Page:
U.S. Generalized System of Preferences (GSP). Effective June 2019, President Donald Trump removed India from GSP, a U.S. trade and development program, for failure to provide “equitable and reasonable” market access. GSP provides nonreciprocal, duty-free tariff treatment to certain products imported from qualifying developing countries. The termination followed an U.S. investigation into India’s market access practices based on petitions by U.S. dairy and medical technology industries. In 2018, India was the largest beneficiary of GSP; over one-tenth ($6.3 billion) of
U.S. goods imports from India entered duty-free under the program (e.g., chemicals, auto parts, and tableware). GSP removal reinstated U.S. tariffs, which ranged 1-7% on the top 15 GSP bilateral imports.
Services. The United States and India are competitive in certain services industries. Barriers to U.S. firms’ market access include India’s limits on foreign ownership and local presence requirements. A key issue for India is U.S. temporary visa policies, which affect Indian nationals working in the United States. India was monitoring potential U.S. action to revise the H-1B (specialized worker) visa program under the Trump Administration. Additionally, India continues to seek a “totalization agreement” to coordinate social security protection for workers who split their careers between the two countries.
Agriculture. Sanitary and phytosanitary (SPS) barriers in India limit U.S. agricultural exports. The United States questions the scientific and risk-based justifications of such barriers. Each side also sees the other’s agricultural support programs as market-distorting; India’s view of its programs from a broad food security lens complicates matters.
Intellectual Property (IP). The two sides differ on how to balance IP protection to incentivize innovation and support other policy goals, such as access to medicines, including for COVID-19 treatments and vaccines. India remained on the Priority Watch List of the U.S. 2020 Special 301 report, which cited India’s insufficient progress in addressing IP challenges and noted concerns over India’s treatment of patents, high IP theft rates, and lax trade secret protection.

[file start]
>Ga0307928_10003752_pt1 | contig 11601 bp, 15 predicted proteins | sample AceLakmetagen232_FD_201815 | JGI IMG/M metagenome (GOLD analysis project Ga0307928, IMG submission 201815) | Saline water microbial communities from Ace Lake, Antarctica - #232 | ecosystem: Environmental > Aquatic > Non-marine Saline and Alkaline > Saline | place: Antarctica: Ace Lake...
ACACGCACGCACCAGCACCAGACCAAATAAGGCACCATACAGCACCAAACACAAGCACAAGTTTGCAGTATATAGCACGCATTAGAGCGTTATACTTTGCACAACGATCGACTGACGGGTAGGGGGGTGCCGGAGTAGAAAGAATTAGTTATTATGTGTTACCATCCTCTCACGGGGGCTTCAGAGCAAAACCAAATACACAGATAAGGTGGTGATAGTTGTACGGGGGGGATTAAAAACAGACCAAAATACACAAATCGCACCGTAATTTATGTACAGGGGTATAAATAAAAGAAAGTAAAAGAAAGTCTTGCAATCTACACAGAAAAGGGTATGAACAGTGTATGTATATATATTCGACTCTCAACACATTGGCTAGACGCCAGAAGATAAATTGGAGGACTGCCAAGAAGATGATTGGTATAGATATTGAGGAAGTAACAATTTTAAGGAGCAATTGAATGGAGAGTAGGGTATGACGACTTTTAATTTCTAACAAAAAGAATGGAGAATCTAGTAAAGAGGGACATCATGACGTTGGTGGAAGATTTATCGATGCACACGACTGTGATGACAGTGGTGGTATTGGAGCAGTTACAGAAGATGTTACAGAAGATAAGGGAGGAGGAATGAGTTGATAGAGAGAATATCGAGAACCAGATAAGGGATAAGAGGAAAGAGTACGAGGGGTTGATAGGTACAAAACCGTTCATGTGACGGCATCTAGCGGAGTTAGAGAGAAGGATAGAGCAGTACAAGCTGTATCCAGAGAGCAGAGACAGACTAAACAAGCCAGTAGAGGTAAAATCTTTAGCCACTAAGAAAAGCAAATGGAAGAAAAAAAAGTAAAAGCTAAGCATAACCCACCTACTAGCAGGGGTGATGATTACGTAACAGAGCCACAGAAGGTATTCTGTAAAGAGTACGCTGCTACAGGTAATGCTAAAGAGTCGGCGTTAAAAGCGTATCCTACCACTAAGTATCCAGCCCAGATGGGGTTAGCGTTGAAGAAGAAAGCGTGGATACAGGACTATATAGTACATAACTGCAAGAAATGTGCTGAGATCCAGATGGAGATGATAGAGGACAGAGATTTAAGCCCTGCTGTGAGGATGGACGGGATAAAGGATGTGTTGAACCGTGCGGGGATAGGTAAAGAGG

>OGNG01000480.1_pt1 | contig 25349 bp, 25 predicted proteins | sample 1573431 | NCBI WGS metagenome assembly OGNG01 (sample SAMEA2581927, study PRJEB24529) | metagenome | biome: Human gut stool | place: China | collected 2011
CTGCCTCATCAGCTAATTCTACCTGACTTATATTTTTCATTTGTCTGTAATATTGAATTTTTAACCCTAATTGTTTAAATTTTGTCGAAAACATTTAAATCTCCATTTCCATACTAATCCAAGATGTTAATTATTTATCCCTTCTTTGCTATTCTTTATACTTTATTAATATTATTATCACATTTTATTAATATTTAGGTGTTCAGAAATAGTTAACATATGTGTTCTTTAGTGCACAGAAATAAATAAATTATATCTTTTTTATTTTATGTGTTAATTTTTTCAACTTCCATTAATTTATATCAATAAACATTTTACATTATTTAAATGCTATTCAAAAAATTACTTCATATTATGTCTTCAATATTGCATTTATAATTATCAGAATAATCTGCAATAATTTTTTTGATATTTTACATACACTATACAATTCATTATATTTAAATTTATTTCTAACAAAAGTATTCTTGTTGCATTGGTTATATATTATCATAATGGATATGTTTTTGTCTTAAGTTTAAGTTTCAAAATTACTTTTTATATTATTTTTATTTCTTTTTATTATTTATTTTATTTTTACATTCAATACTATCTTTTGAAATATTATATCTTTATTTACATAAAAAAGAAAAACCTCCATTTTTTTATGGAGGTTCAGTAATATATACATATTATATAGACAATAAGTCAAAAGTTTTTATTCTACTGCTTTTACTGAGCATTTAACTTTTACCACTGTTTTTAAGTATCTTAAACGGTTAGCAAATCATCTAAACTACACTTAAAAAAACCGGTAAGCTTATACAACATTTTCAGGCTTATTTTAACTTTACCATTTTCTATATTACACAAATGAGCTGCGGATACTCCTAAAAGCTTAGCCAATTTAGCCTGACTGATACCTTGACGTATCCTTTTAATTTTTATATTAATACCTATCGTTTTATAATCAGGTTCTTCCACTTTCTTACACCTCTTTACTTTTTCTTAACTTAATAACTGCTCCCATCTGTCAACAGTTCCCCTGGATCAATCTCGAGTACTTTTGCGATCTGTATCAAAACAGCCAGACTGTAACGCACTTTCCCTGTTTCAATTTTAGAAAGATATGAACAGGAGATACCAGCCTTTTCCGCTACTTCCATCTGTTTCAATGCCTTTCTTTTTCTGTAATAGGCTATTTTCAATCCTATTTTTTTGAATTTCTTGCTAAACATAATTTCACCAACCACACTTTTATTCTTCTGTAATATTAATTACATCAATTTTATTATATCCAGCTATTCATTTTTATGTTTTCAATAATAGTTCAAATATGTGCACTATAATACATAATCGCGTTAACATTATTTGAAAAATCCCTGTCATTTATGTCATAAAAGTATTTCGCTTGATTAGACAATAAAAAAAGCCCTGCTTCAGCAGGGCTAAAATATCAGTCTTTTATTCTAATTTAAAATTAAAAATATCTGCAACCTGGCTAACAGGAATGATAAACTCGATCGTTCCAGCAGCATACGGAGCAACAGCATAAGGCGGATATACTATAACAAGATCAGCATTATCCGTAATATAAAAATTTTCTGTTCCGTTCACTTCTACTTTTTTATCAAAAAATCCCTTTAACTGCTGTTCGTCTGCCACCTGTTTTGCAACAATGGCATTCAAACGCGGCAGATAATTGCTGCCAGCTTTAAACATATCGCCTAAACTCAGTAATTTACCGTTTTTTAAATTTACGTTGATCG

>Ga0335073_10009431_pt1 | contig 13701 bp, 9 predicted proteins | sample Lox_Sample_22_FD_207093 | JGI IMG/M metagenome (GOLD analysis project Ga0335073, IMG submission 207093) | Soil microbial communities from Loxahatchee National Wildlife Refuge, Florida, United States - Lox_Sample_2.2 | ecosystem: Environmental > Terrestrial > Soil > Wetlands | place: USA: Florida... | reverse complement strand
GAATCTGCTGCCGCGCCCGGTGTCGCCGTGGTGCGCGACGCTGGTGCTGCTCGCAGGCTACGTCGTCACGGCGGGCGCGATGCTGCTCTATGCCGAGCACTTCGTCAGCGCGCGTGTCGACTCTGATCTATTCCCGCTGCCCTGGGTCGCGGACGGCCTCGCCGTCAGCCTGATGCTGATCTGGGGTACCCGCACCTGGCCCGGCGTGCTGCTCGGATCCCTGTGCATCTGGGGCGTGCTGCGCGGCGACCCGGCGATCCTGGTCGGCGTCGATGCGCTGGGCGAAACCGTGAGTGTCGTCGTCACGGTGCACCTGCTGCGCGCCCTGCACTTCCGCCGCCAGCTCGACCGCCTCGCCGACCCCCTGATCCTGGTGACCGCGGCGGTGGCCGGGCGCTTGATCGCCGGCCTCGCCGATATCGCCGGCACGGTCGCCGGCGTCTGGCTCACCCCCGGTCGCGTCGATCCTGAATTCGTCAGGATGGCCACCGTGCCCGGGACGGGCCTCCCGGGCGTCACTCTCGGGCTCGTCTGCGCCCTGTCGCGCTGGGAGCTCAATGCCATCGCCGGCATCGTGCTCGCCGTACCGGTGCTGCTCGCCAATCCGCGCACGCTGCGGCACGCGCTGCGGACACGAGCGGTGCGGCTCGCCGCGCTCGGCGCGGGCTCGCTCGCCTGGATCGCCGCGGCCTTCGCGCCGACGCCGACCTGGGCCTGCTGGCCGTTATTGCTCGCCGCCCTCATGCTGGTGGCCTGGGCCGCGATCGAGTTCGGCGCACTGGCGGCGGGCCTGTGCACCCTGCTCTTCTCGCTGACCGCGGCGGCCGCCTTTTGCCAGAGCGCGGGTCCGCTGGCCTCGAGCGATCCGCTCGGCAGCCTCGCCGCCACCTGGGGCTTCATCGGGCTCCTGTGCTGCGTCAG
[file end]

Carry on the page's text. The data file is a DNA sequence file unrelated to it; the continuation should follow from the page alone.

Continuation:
“Forced” Localization. The United States continues to press India to address its “forced” localization practices, such as in-country data storage, domestic content, and domestic testing requirements—viewed by the United States as presenting barriers to trade with India. Adding to
U.S. concerns are India’s restrictive localization rules for certain financial data flows, which affect companies such as Visa and MasterCard. At the same time, India has moved to ease some local sourcing rules for single-brand retailers, which would affect companies such as Apple.
Investment. India aims to attract foreign investment and has made FDI reforms, such as raising foreign equity caps for insurance and defense, and other strides to improve its business environment. U.S. concerns about investment barriers persist nevertheless, heightened by new Indian restrictions on how e-commerce platforms such as Amazon and Walmart-owned Flipkart conduct business. From the
U.S. view, India’s weak regulatory transparency and other issues, such as IPR and localization policies, add to concerns about FDI barriers. Two-way U.S.-Indian FDI is linked to U.S. jobs and exports in a range of sectors, yet
U.S. FDI in India prompts some offshoring concerns.
Defense Trade. The two nations have signed defense contracts worth more than $20 billion since 2008, up from